Tonight Gary Ingle and Kathy McCormack and Mara Grey and I got
together for our twice-monthly OI seminar. We're currently
reading through "Stories from the Táin" for the second time,
poking and prodding and turning over every word this time
Anyway... Kathy, as it happens, did some research on the
business of the wine vat and druidic prophecy in "Tochmarc
Ferbe", which she will be giving us soon. And Mara brought
to our attention a Scottish Gaelic folktale which directly
refers to the proverb "dligid coire cnáim" -- which is rather
exciting! Since Mara will be away from her computer until
tomorrow evening, I'm going to publish her find. (It turns
out that not only do I have the tale in my library, but I
posted it in two parts to Gaelic-L back in 1995 as a learners'
exercise.) Not that I remember much of it. Thank goodness
that Mara has a story-teller's memory!
First off, the tale can be found at:
and there's an English translation at:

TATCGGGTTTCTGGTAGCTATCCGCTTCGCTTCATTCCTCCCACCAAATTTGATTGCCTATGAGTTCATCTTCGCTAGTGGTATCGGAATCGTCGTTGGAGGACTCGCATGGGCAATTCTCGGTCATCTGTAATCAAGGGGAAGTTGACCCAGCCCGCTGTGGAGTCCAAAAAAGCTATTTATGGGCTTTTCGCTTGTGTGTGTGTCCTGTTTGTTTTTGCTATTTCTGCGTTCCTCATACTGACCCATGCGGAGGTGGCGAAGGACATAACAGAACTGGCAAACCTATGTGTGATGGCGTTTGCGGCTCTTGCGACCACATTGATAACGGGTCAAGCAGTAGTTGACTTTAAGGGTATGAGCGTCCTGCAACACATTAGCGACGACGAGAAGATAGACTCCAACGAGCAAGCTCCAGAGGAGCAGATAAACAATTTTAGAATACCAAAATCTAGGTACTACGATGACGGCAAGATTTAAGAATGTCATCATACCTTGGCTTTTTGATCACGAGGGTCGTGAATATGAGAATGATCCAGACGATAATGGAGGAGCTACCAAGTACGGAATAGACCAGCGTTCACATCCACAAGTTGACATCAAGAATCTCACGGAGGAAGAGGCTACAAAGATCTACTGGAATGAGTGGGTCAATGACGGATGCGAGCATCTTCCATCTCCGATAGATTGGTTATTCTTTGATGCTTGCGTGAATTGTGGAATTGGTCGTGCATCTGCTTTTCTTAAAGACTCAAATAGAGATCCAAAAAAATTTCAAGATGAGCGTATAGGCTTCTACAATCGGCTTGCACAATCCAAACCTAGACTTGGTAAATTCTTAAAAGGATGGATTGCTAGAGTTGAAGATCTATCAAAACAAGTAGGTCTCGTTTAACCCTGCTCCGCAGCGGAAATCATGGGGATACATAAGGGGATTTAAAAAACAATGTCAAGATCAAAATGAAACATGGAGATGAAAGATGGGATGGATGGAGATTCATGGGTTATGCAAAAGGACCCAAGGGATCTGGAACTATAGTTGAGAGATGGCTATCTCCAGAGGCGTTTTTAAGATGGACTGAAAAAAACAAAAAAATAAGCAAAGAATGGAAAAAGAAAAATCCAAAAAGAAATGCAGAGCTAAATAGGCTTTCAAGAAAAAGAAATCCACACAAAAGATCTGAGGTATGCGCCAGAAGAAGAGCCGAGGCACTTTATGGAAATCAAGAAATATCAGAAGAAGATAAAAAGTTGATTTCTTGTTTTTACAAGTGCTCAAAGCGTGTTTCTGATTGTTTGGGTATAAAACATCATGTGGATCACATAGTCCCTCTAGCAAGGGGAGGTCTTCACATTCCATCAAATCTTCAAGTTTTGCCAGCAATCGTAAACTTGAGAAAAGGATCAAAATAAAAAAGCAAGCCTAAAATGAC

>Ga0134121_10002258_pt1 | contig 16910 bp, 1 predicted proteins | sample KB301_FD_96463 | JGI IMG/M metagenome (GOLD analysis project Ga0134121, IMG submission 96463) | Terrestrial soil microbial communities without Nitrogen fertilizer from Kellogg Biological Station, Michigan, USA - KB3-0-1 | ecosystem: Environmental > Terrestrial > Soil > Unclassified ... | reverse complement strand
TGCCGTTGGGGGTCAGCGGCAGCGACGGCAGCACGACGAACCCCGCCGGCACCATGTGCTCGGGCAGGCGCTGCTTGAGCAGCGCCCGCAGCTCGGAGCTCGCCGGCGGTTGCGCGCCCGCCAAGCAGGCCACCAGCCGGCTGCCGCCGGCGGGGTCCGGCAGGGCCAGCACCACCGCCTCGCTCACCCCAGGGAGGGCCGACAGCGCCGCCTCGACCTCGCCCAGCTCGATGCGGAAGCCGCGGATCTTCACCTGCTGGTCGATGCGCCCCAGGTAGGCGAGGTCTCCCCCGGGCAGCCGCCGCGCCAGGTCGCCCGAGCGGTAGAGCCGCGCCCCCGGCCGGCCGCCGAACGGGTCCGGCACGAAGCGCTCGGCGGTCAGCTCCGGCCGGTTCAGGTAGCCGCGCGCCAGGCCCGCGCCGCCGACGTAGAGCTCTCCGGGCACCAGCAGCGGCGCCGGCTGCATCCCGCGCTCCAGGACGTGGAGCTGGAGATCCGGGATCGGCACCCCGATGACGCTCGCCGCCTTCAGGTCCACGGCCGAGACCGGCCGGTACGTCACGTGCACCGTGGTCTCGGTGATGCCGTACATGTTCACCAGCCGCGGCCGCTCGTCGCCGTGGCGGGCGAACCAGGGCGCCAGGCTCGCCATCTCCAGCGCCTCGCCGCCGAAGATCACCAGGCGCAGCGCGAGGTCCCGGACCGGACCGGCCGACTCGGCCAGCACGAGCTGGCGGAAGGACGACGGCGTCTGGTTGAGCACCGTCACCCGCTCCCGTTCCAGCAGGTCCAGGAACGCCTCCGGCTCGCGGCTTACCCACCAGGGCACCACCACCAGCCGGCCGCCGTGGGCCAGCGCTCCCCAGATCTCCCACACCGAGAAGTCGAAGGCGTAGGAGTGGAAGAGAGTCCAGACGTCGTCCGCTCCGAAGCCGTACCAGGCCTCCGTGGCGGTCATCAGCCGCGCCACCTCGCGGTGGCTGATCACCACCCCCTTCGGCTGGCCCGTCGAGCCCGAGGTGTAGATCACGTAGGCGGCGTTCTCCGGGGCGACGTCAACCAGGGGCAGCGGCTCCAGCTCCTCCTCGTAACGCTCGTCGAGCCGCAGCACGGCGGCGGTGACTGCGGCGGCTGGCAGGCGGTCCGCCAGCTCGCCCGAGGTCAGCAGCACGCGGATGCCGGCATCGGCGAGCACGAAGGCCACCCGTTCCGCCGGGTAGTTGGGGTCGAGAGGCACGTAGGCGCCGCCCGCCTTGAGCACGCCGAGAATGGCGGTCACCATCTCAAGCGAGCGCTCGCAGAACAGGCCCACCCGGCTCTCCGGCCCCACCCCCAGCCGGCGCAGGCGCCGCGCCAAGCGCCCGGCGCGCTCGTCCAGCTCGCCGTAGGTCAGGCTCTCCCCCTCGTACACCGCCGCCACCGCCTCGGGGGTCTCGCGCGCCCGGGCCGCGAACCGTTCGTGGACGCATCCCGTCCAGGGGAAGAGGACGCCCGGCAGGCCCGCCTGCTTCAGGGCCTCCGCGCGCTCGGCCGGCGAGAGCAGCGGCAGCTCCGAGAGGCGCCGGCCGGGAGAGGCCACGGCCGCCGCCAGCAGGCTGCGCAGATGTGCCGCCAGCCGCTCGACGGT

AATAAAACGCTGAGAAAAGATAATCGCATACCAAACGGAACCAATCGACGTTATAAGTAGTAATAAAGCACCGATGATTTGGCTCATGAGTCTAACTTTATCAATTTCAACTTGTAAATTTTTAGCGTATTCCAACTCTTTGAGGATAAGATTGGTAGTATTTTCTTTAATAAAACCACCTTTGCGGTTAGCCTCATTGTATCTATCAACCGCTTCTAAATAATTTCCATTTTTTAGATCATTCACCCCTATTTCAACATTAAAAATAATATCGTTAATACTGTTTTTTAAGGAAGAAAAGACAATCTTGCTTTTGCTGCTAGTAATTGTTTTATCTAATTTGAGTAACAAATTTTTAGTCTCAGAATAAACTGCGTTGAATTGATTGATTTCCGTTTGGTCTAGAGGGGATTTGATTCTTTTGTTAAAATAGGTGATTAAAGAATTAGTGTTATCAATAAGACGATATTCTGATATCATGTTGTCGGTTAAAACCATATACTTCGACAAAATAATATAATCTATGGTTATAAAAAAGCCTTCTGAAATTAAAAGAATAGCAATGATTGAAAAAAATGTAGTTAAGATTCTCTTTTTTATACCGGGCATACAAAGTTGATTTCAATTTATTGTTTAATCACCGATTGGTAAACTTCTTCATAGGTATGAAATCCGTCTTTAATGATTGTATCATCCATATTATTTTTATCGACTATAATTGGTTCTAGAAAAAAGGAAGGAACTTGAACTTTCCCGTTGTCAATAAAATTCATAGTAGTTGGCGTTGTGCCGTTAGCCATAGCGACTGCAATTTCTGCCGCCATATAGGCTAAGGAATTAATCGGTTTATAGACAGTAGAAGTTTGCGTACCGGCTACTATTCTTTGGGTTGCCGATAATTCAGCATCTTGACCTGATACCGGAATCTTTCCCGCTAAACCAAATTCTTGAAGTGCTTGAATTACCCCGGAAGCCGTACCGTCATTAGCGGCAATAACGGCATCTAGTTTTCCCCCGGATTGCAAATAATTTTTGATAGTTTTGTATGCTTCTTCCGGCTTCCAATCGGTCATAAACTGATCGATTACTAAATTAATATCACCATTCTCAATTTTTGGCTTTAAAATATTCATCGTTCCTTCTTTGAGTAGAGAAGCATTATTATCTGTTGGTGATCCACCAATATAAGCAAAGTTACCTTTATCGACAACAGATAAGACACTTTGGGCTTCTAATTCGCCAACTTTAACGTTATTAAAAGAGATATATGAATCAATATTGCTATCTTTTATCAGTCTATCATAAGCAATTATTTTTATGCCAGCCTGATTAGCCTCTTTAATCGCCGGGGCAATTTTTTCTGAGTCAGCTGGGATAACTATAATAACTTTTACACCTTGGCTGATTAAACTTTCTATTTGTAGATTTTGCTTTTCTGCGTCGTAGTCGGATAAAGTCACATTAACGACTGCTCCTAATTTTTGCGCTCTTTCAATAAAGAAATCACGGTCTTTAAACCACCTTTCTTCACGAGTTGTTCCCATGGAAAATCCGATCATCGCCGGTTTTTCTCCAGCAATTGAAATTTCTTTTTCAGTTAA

The gist of the story is that a woman had a cauldron and a fairy
woman came to borrow it every day. The fairy woman said nothing,
and the cauldron's owner always recited the following verse as
the cauldron was being taken away:
Is treasa gobha gual
Gu iarunn fuar a bhruith;
Dleasnas coire cnàimh
Is a thoirt slàn gu tigh.
And the fairy woman came back every day with the cauldron,
with meat and bones in it. Then one day when the woman is
away, her husband screws up the deal and the woman has to
go to the síd to rescue her cauldron. She only barely makes
it home, delaying the fairy dogs that are pursuing her by
throwing the contents of the cauldron to them, bit by bit.
Both "dlighidh coire cnáimh" and "dlighidh gabha gual" are
found in our poem, so finding them linked in this folktale
is a happy discovery:
A smith is stronger for coal
to heat cold iron;
the due of a cauldron is a bone
and bringing it home safe.
So, what do you make of this?
Agus mòran taing a-rithist, a Mhara!